A military mom remembers how a simple prayer and written note eased her torment.
Posted in , Jun 15, 2017
Be kind to one another, tender-hearted, forgiving each other, just as God in Christ also has forgiven you. (Ephesians 4:32)
There’s a lot to be said for kindness, an often an underrated quality in today’s competitive world. But kindness saved my life. Or to be completely accurate, it was a simple act of kindness that saved my emotional life.
It had been a rough week. Our military son was deployed in the Middle East, and for four nights I’d been awakened by nightmares about what he was facing on the front. I had visions of him being mortally wounded or captured and always crying out for me to help him.
Those tortuous images stayed with me during the day. I didn’t know how to get rid of my fears, and I spiraled down into a pit of despair.
On that fifth morning I walked outside to check if the mail had come. Inside our mailbox was a small square envelope, addressed in spidery script to me. I squinted at the return address and finally placed the name. It was an older woman in our church. I didn’t know her well, but we’d often exchanged pleasantries in the hallway.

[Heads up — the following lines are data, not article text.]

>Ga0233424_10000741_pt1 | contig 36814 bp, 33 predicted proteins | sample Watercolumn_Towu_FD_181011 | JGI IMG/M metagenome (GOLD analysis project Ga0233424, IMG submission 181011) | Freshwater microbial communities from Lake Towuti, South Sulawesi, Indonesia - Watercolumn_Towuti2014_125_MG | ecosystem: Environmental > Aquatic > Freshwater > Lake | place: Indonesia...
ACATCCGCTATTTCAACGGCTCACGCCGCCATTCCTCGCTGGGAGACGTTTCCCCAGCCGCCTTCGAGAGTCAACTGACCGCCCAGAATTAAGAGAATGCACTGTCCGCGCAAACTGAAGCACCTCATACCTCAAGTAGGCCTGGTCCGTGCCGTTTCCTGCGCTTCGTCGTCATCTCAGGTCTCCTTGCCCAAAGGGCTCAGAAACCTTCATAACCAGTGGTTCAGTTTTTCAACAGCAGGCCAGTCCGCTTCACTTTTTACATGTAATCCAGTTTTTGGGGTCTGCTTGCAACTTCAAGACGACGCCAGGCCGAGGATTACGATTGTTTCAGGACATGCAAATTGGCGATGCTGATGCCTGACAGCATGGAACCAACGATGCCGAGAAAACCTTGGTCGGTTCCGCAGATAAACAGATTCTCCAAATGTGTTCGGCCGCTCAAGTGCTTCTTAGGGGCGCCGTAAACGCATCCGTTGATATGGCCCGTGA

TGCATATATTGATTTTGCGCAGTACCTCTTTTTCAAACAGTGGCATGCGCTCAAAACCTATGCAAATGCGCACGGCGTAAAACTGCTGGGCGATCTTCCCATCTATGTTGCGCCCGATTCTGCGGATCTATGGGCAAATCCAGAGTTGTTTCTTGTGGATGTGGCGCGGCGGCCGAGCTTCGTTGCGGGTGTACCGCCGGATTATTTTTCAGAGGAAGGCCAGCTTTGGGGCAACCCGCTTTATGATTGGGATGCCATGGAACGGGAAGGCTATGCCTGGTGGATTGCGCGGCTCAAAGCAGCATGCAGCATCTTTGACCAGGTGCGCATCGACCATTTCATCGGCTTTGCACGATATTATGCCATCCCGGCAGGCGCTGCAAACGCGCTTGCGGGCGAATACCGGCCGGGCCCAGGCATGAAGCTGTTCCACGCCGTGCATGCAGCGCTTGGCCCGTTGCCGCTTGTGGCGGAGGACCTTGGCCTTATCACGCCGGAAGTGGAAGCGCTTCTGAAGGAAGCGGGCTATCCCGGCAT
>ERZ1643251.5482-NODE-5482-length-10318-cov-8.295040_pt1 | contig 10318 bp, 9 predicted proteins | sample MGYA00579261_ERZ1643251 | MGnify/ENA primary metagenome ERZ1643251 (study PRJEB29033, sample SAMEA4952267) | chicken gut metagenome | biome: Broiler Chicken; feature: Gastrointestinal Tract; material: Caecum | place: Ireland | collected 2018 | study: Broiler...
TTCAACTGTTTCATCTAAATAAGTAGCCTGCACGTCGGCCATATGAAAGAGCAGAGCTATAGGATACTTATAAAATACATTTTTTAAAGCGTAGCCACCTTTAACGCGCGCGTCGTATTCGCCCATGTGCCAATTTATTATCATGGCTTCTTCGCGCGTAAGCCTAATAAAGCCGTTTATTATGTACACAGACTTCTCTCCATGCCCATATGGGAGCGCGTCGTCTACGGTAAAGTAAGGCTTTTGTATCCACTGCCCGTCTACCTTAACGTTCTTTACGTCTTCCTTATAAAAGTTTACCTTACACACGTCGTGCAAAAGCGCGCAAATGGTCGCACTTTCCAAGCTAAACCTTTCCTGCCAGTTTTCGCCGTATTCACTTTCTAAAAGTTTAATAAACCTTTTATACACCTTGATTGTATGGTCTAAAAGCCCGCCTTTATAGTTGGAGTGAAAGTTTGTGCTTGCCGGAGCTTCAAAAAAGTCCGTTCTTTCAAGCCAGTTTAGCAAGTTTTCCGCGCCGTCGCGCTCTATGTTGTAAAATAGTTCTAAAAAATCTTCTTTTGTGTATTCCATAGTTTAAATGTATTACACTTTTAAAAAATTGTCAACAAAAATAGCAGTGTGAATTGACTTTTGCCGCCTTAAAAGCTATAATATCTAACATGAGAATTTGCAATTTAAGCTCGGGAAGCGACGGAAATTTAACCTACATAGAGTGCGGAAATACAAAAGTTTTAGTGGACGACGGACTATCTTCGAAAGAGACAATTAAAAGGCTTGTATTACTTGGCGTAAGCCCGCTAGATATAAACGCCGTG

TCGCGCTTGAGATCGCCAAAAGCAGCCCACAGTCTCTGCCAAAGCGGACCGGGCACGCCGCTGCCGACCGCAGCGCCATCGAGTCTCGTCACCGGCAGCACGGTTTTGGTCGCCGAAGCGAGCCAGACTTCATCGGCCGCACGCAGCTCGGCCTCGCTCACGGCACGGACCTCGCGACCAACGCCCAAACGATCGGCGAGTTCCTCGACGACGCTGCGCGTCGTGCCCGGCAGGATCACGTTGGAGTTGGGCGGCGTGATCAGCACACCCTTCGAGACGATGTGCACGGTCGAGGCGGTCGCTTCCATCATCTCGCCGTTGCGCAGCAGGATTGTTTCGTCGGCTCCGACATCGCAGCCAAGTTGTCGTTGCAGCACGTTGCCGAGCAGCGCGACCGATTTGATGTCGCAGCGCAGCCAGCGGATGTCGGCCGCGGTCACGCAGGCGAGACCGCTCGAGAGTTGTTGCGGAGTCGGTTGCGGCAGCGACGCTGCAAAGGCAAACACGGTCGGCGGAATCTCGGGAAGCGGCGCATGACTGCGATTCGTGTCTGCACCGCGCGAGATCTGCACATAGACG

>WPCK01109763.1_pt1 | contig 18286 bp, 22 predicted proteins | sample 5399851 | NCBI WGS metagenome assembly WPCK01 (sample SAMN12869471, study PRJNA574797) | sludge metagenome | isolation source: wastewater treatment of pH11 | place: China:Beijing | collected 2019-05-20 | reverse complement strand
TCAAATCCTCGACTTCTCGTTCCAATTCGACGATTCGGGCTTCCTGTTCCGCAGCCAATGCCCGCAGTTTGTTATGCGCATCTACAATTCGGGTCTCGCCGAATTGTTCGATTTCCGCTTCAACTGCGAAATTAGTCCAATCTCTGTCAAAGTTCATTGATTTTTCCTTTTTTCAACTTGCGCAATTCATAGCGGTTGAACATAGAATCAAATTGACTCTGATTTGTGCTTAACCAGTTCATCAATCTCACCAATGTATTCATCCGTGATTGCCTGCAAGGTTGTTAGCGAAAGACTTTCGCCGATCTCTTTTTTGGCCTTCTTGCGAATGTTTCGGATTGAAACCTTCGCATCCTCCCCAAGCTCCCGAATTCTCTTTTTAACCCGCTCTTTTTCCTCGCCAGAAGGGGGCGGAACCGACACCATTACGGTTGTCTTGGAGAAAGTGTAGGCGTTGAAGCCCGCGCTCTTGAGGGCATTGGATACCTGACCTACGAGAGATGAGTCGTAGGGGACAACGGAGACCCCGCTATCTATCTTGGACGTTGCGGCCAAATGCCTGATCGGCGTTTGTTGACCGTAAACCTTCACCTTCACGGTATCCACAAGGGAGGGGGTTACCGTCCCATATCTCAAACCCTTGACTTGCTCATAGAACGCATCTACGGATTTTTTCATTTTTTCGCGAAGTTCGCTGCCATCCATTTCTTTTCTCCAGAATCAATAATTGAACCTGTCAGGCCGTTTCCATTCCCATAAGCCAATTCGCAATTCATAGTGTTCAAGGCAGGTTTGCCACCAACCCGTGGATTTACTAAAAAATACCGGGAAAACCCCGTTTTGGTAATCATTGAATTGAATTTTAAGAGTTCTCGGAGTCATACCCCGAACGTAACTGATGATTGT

I tore open the card and immediately my torment was erased:
I wanted you to know that God has had your son on my mind the past few days. He’s awakened me at night, prompting me to pray for his safety. I felt like I should let you know that God hears the cry of your heart and has others praying with you for his safe return.
I clutched the card to my heart, tears streaming down my cheeks as I sent up a prayer of my own, thanking God for hearing my cry.
That precious woman’s prayer for my son was a big thing, but sending a card to let me know was an act kindness in its purest form.
I could share story after story detailing the small acts of kindness I experienced during our son’s time in the military. But the point I want to make is that kindness isn’t a small thing. It’s a big deal to those who receive it. We should never forget that no matter how little a thing it is to us, it may save the lives of those we touch.